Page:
The Battle of Midway in June 1942 inevitably is called the “turning point” of the Pacific war. Certainly it was the most important engagement of the campaign, ending Japan’s unbroken string of victories and permitting the United States’ first offensive two months later at Guadalcanal.
Such a significant event was bound to generate movies, starting with Delmer Daves’ Task Force (1949) starring Gary Cooper and Walter Brennan as pioneering naval aviators. The Midway portion was relatively brief but accurate, providing the memorable line: “Do you know any satisfyin’ profanity?” (Brennan to Cooper, awaiting sighting of the Japanese carriers.)
The next offering was Jack Smight’s Midway (1976) featuring Henry Fonda, Charlton Heston, and a boatload of other stars. It was, in a word, dreadful, with atrocious film editing, a convoluted storyline (the carrier battle was extended to two days), a pointless romance, and something north of 70 factual or technical errors, most of which were avoidable. Two examples: jet aircraft and a Forrestal-class carrier.
The current offering is from Roland Emmerich, the German director-producer whose credit descriptions inevitably involve “blockbuster.” He provided a previous history-based study, The Patriot (2000), plus numerous sci-fi films, notably Independence Day (1996).
The script is by Wes Tooke, a newcomer who wrote a dozen episodes for television and internet series.
When the film was announced, most online commentary lamented the selection of former Cheers TV-show bartender Woody Harrelson as Admiral Chester Nimitz. In fairness, much of the criticism seemed based on Harrelson’s unconventional persona and anarchist politics. However, he provides a credible performance as Pacific Fleet Commander-in-Chief.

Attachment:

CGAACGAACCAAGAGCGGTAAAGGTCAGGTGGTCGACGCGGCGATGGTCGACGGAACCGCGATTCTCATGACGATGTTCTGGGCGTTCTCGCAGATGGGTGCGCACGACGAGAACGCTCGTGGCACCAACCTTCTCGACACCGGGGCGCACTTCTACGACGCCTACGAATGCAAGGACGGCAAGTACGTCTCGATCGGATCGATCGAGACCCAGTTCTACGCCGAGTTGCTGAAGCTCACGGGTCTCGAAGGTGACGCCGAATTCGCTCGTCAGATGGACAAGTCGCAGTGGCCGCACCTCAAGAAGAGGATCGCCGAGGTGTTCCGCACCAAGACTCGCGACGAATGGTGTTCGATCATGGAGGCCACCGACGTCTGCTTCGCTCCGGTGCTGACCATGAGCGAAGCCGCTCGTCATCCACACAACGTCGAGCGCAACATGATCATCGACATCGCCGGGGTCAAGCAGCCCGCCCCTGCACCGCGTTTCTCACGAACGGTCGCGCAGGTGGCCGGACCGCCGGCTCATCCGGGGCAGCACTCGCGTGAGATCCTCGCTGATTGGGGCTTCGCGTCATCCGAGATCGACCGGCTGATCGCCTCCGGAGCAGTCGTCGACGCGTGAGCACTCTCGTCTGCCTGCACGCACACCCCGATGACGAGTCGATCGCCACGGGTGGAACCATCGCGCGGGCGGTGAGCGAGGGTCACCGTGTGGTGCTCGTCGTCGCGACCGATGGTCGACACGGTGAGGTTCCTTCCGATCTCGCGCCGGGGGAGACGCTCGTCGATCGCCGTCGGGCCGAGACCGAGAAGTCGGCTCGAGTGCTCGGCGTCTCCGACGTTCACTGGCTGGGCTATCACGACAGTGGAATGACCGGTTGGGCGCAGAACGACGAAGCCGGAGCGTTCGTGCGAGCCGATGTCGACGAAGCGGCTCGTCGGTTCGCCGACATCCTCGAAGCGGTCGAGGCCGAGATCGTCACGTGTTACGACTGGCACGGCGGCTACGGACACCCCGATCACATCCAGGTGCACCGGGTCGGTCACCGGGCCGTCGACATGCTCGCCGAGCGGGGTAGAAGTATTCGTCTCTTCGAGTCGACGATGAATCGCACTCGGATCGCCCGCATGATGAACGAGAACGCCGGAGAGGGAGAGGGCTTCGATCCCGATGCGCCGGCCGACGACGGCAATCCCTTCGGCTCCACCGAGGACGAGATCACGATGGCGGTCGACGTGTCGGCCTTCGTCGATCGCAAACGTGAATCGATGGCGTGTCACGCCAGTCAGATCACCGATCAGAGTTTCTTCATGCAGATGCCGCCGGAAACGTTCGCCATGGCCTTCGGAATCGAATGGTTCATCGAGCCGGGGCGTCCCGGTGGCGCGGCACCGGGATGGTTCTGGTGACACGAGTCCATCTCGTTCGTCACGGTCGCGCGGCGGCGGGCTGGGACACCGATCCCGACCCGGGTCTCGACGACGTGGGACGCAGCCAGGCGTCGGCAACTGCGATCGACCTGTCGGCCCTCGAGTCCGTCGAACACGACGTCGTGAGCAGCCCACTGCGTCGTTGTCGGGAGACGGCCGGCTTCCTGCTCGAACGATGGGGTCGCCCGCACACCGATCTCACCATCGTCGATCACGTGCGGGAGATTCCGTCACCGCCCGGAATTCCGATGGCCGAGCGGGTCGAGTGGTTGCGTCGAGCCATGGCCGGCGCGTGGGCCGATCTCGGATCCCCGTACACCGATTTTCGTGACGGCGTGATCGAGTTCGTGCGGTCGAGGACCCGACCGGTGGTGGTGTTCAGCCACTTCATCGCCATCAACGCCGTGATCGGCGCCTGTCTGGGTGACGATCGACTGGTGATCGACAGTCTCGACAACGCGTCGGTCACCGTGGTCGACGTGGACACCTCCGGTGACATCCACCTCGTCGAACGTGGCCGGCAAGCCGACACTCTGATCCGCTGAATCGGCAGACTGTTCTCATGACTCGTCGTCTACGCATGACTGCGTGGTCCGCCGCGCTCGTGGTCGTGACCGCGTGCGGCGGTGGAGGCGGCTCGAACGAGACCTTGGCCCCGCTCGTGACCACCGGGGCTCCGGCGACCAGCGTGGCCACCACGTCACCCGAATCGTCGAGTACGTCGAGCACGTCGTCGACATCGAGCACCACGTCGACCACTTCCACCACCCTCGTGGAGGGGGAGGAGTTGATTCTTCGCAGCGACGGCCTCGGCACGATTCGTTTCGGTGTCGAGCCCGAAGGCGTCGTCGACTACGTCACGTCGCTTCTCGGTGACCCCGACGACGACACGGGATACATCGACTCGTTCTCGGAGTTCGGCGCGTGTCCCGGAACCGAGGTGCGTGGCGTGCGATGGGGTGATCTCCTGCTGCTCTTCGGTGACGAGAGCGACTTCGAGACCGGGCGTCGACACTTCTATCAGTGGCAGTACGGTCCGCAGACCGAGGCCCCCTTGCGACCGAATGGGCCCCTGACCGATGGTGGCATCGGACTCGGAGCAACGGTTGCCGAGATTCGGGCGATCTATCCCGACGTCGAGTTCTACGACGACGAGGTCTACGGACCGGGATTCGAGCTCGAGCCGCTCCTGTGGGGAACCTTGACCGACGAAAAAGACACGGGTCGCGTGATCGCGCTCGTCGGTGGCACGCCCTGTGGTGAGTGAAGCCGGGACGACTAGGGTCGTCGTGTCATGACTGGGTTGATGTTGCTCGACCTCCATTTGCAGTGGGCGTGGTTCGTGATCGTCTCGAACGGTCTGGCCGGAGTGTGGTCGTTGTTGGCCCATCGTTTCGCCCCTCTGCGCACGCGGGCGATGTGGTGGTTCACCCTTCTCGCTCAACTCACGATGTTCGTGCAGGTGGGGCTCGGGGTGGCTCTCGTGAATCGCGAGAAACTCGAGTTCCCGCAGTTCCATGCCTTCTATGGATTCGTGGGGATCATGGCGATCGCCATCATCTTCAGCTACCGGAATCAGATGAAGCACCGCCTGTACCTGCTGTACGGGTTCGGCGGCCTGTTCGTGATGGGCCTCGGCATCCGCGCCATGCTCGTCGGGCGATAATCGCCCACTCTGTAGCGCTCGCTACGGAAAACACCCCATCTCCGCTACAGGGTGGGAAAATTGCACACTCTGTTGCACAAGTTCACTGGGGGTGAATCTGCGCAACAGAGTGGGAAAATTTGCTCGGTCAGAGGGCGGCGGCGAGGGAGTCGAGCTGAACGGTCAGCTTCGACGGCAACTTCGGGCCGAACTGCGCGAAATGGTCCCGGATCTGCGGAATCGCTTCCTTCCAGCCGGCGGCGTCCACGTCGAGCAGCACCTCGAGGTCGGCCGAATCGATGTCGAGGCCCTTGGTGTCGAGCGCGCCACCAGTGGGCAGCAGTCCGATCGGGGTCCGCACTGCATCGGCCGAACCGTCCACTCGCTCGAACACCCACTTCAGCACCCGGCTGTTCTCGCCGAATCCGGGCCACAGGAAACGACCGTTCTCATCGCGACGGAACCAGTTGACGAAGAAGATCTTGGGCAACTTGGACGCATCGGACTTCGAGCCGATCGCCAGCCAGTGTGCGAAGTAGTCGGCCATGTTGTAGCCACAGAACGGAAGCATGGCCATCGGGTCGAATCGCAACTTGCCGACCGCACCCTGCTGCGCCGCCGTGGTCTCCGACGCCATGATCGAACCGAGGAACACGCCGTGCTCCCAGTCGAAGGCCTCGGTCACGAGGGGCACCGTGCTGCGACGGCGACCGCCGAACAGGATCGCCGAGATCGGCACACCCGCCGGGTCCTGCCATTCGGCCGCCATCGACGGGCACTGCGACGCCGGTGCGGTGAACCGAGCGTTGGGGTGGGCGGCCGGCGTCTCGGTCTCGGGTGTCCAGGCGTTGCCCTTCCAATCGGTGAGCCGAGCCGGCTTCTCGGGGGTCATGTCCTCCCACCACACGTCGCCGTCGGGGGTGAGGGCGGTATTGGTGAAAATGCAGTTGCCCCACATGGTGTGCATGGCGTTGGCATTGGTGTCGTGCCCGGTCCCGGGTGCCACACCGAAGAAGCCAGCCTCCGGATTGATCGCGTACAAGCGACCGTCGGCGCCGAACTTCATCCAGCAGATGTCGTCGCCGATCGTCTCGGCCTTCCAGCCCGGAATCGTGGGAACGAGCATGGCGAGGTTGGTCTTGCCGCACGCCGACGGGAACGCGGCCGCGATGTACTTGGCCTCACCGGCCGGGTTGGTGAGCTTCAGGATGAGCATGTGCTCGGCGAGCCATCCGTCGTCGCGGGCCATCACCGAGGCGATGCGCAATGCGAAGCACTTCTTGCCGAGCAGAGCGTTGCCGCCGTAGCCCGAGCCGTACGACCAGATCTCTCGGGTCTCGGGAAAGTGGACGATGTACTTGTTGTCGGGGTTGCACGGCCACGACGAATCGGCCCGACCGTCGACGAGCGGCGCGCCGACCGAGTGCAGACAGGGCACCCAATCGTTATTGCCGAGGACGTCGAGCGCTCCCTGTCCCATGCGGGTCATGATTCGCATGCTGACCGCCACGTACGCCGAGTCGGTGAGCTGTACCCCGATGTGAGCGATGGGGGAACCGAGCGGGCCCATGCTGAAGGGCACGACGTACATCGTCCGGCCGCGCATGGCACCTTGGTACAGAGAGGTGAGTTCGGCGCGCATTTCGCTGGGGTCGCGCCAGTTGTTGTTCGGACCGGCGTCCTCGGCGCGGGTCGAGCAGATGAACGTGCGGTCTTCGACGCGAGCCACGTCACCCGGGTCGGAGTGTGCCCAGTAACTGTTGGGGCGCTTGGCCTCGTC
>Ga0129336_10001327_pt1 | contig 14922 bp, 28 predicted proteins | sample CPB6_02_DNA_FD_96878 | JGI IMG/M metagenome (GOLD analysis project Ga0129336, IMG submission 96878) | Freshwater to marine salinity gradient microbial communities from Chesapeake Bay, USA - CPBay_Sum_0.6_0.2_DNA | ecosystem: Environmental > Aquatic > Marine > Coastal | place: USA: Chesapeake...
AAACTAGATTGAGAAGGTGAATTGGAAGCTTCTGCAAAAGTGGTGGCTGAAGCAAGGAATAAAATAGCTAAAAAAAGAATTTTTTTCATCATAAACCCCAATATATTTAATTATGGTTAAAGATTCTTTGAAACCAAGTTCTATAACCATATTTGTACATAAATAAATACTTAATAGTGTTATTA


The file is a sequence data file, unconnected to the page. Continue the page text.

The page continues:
Other thumbs-up deliveries include Patrick Wilson as intelligence officer Lieutenant Commander Edwin T. Layton, while Brennan Brown does fine as codebreaking Commander Joseph Rochefort, in glorious contrast to Hal Holbrook’s hayseed portrayal in 1976.
A gnarled Dennis Quaid makes a believable Vice Admiral William Halsey, though not quite up to James Cagney’s performance in The Gallant Hours (1960). Jake Weber is properly understated as Rear Admiral Raymond Spruance commanding the USS Enterprise (CV-6) task force, but the Yorktown (CV-5) barely has a walk-on. She is egregiously shown crippled alongside the sinking Lexington (CV-2) at Coral Sea, but then leaves dry dock for Midway—and disappears. Rear Admiral Frank Jack Fletcher, the senior U.S. officer present, is absent.
Briton Ed Skrein is competent as VB-6 skipper Lieutenant Richard H. Best. Obviously, Skrein did not know Best, who died in 2001, but he captures Dick’s focused energy and approximates the New Jersey accent. Best’s backseater, the accomplished Chief Radioman Jim Murray, played by Keean Johnson, lamentably is reduced to newbie status as a youngster seeking himself.